rhetorical claim: sanctuary cities are akin to secessionist South Carolina in 1832 insofar as they unconstitutionally deny federal power in their borders. By nullifying the constitution,  they make immigration reform that much harder.

rhetorical effect: falsely equates community safety with a crackdown on immigrants; inhibits undocumented immigrants from co-operating with law enforcement; spreads fear throughout the immigrant community; equates the protection of immigranr rights with subversion of the US Constitution.

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vouchers and charters

rhetorical claim: Betsy DeVos scares liberals because she cares more about the education of black children than she does about teachers’ unions. Anyone opposing her is a racist (because they in essence support failing inner city schools) and a bigot (because they support vouchers for religious schools.) All her opponents care about is keeping the paychecks flowing to the teachers’ unions.

rhetorical effect: further erosion of under-funded public schools; emergence of a two-tiered education system, one public, one private; the privatization of thought in American education; the destruction of teachers’ unions.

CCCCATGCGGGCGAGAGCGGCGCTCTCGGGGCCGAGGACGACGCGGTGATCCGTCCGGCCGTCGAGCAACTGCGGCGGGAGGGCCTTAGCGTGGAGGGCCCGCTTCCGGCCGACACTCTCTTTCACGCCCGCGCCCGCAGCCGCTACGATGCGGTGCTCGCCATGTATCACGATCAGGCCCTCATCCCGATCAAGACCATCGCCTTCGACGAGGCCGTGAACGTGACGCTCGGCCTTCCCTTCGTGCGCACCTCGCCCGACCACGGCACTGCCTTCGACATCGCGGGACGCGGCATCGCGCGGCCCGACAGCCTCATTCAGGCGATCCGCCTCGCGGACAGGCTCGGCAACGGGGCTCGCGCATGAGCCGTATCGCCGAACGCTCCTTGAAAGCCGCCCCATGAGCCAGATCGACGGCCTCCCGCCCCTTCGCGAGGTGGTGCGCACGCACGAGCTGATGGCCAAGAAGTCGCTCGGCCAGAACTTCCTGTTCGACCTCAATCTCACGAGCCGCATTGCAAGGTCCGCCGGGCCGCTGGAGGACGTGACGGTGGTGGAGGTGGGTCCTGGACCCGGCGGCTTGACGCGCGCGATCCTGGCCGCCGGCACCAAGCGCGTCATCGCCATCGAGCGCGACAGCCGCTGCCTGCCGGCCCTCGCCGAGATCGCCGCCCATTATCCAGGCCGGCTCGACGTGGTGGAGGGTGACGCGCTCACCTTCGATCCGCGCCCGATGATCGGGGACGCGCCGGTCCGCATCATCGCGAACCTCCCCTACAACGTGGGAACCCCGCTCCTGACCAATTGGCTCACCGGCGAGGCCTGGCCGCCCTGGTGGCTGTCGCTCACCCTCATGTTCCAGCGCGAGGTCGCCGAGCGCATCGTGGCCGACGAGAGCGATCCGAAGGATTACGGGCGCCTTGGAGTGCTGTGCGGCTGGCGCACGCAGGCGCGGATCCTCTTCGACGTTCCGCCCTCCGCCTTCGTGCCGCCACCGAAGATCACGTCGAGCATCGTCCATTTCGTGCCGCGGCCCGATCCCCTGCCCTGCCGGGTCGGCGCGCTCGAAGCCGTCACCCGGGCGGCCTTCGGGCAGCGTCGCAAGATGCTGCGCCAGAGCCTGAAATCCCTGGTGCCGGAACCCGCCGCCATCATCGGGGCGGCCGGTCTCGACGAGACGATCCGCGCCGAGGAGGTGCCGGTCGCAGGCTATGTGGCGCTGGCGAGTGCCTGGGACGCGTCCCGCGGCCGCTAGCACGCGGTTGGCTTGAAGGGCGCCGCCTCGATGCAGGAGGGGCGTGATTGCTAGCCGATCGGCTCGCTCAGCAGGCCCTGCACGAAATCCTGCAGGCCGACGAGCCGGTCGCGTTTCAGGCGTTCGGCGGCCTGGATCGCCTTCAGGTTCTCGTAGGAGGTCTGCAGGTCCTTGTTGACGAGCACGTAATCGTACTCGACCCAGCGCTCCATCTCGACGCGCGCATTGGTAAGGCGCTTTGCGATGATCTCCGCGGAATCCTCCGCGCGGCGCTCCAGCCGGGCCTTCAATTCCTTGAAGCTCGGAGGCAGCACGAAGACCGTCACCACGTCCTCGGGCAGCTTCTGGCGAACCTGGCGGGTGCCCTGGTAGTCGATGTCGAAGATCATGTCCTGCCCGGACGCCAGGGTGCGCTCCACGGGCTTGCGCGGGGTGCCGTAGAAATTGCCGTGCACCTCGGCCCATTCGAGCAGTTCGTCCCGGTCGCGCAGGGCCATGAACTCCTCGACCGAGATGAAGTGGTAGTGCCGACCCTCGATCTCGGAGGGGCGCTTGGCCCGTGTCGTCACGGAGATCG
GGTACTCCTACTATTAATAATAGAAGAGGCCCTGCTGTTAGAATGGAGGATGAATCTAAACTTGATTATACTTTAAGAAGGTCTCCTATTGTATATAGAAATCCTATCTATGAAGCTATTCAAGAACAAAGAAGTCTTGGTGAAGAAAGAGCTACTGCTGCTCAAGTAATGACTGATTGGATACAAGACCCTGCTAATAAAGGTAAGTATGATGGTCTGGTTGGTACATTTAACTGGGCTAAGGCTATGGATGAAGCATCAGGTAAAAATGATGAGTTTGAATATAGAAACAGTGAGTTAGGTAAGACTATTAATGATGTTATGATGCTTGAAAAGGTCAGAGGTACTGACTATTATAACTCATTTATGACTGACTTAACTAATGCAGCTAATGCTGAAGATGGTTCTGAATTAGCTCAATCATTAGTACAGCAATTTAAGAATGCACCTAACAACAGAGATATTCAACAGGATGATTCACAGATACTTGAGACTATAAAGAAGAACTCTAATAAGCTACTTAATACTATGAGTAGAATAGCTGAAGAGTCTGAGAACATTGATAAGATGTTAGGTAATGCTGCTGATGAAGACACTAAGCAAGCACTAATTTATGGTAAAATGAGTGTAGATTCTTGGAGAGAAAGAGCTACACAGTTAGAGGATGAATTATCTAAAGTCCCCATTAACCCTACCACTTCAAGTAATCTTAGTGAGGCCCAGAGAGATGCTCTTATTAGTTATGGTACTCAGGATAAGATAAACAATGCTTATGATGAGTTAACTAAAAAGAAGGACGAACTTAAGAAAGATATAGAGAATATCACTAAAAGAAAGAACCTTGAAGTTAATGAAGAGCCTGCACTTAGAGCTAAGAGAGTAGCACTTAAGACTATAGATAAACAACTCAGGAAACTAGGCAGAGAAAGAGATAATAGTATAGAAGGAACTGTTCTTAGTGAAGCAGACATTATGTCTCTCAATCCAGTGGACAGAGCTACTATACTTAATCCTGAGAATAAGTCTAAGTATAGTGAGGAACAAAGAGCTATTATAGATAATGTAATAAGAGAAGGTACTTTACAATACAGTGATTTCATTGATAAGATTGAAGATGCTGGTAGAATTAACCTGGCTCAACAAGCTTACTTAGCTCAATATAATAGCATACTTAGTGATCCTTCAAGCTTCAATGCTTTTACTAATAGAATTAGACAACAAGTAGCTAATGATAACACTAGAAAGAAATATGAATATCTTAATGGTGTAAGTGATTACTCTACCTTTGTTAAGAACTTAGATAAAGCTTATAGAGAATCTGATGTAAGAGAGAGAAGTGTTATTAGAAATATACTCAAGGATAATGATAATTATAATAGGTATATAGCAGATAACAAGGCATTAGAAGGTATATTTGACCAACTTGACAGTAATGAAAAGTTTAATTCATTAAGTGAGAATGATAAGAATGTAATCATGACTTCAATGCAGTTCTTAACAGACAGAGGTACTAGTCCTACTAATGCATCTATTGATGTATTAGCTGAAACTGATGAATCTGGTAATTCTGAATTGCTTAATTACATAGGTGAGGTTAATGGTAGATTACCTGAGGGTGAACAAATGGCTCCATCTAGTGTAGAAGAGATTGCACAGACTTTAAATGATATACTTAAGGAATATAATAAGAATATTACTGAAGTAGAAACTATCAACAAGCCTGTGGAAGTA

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consumer protection

rhetorical claim:  consumers want less “protection” and more choice (competition); in terms of the ACA, consumers want fewer mandated essential benefits and more price competition.  Especially courtesy of the Consumer Financial Protection Board, consumer “protection” is a government shakedown of businesses and a threat to consumers caused by less competition. Policies that would actually benefit consumers would include limits on class action suits, relaxed laws on consumer credit and fraud, and less regulation of payday lenders, etc. The best consumer protection is to let the free market work its magic.

rhetorical effect: the end of class action suits; increased consumer fraud; misleading advertising, and fraudulent and exorbitant loan practices. What consumers are said to “really want”–lower prices, more choice–runs counter to what they “need”–transparent business practices, fraud protection, essential benefits, price controls to stop monopoly pricing, etc. To the GOP, consumer protection actually means business protection.